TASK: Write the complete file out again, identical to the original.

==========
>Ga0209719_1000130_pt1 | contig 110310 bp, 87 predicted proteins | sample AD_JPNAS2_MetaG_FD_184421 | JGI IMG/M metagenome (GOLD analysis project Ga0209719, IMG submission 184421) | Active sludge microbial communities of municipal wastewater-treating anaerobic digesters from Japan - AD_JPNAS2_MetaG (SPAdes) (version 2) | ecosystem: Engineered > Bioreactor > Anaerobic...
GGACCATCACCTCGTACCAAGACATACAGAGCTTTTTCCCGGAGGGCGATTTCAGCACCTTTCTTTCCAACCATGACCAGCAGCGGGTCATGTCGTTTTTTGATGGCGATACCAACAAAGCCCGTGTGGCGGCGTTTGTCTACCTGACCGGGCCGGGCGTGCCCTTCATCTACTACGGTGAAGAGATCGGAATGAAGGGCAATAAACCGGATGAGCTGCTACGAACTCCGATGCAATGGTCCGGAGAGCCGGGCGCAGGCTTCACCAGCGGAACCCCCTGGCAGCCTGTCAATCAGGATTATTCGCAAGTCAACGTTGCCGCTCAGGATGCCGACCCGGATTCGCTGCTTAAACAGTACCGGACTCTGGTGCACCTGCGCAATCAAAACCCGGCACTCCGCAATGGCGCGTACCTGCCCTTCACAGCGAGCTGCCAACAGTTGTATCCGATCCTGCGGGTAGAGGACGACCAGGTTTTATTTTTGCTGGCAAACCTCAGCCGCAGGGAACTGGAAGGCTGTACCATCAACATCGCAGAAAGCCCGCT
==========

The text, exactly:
>Ga0209719_1000130_pt1 | contig 110310 bp, 87 predicted proteins | sample AD_JPNAS2_MetaG_FD_184421 | JGI IMG/M metagenome (GOLD analysis project Ga0209719, IMG submission 184421) | Active sludge microbial communities of municipal wastewater-treating anaerobic digesters from Japan - AD_JPNAS2_MetaG (SPAdes) (version 2) | ecosystem: Engineered > Bioreactor > Anaerobic...
GGACCATCACCTCGTACCAAGACATACAGAGCTTTTTCCCGGAGGGCGATTTCAGCACCTTTCTTTCCAACCATGACCAGCAGCGGGTCATGTCGTTTTTTGATGGCGATACCAACAAAGCCCGTGTGGCGGCGTTTGTCTACCTGACCGGGCCGGGCGTGCCCTTCATCTACTACGGTGAAGAGATCGGAATGAAGGGCAATAAACCGGATGAGCTGCTACGAACTCCGATGCAATGGTCCGGAGAGCCGGGCGCAGGCTTCACCAGCGGAACCCCCTGGCAGCCTGTCAATCAGGATTATTCGCAAGTCAACGTTGCCGCTCAGGATGCCGACCCGGATTCGCTGCTTAAACAGTACCGGACTCTGGTGCACCTGCGCAATCAAAACCCGGCACTCCGCAATGGCGCGTACCTGCCCTTCACAGCGAGCTGCCAACAGTTGTATCCGATCCTGCGGGTAGAGGACGACCAGGTTTTATTTTTGCTGGCAAACCTCAGCCGCAGGGAACTGGAAGGCTGTACCATCAACATCGCAGAAAGCCCGCT